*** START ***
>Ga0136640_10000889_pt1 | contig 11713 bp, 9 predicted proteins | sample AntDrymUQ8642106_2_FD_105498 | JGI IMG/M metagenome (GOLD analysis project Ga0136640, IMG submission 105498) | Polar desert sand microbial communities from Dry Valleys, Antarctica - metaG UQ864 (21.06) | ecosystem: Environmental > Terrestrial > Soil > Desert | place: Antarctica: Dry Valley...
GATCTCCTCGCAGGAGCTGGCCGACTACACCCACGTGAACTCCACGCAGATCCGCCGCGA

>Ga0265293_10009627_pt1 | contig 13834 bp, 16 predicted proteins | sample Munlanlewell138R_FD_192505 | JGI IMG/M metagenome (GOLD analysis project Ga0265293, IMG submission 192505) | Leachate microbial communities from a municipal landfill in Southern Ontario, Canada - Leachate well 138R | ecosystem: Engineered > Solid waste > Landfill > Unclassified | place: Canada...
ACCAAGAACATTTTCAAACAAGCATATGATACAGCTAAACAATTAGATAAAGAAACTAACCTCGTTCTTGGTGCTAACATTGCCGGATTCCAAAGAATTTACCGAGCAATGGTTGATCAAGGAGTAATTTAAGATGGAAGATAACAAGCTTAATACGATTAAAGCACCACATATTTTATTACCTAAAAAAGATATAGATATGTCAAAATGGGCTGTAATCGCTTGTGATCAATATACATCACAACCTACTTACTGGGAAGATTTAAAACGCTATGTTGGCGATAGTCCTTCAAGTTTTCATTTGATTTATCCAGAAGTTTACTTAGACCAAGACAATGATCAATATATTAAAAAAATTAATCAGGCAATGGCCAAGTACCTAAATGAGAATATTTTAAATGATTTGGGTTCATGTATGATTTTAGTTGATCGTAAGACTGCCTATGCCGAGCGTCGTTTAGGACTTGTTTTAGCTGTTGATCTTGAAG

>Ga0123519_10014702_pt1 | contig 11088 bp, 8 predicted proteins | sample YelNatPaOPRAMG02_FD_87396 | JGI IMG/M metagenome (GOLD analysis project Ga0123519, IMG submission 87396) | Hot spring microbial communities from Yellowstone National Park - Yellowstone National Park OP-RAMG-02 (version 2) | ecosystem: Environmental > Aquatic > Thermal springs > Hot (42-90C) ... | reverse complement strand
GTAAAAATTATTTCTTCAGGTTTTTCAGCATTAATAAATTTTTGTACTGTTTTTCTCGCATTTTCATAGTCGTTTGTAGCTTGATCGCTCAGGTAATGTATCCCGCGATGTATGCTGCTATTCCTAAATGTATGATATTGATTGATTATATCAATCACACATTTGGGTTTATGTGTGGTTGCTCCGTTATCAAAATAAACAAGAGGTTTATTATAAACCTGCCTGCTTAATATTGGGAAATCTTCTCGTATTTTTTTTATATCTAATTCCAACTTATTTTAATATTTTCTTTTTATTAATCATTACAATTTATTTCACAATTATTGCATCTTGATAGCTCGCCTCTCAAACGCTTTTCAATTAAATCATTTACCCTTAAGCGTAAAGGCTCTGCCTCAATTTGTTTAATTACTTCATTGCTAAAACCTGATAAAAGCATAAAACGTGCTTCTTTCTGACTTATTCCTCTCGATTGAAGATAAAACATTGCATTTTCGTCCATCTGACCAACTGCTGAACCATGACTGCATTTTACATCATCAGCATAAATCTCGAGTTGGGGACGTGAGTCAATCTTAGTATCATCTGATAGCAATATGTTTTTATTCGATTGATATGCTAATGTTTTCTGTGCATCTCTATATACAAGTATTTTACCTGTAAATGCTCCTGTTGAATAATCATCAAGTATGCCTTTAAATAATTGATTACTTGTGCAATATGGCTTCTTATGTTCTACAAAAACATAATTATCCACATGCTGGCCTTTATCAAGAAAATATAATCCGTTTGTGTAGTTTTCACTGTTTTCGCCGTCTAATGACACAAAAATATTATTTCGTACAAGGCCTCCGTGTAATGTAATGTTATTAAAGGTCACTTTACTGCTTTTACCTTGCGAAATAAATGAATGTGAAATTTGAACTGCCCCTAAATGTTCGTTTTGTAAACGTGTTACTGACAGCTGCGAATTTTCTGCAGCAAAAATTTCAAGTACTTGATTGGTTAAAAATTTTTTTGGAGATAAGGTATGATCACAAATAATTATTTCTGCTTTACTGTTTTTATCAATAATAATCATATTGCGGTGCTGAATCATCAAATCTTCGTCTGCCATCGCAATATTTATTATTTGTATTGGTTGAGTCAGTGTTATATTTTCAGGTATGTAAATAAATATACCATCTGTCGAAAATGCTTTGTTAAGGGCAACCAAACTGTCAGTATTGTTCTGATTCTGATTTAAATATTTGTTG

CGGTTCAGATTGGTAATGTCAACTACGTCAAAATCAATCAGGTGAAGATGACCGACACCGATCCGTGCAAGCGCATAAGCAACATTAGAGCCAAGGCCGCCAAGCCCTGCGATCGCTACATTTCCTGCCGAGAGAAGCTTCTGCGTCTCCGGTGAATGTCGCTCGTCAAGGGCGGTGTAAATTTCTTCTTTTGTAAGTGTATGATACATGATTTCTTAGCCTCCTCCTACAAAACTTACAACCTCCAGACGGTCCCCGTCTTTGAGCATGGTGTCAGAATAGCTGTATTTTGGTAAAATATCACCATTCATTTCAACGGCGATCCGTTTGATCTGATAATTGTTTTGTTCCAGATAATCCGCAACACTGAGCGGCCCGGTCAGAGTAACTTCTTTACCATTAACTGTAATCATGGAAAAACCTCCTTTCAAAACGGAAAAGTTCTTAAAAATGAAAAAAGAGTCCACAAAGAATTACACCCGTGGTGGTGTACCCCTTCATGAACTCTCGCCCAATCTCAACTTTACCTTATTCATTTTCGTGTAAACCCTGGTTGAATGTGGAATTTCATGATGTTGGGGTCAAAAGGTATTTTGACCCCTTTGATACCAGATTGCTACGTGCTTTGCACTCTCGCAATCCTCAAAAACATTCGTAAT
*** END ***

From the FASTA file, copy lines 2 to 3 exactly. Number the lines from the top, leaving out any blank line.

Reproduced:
GATCTCCTCGCAGGAGCTGGCCGACTACACCCACGTGAACTCCACGCAGATCCGCCGCGA

>Ga0265293_10009627_pt1 | contig 13834 bp, 16 predicted proteins | sample Munlanlewell138R_FD_192505 | JGI IMG/M metagenome (GOLD analysis project Ga0265293, IMG submission 192505) | Leachate microbial communities from a municipal landfill in Southern Ontario, Canada - Leachate well 138R | ecosystem: Engineered > Solid waste > Landfill > Unclassified | place: Canada...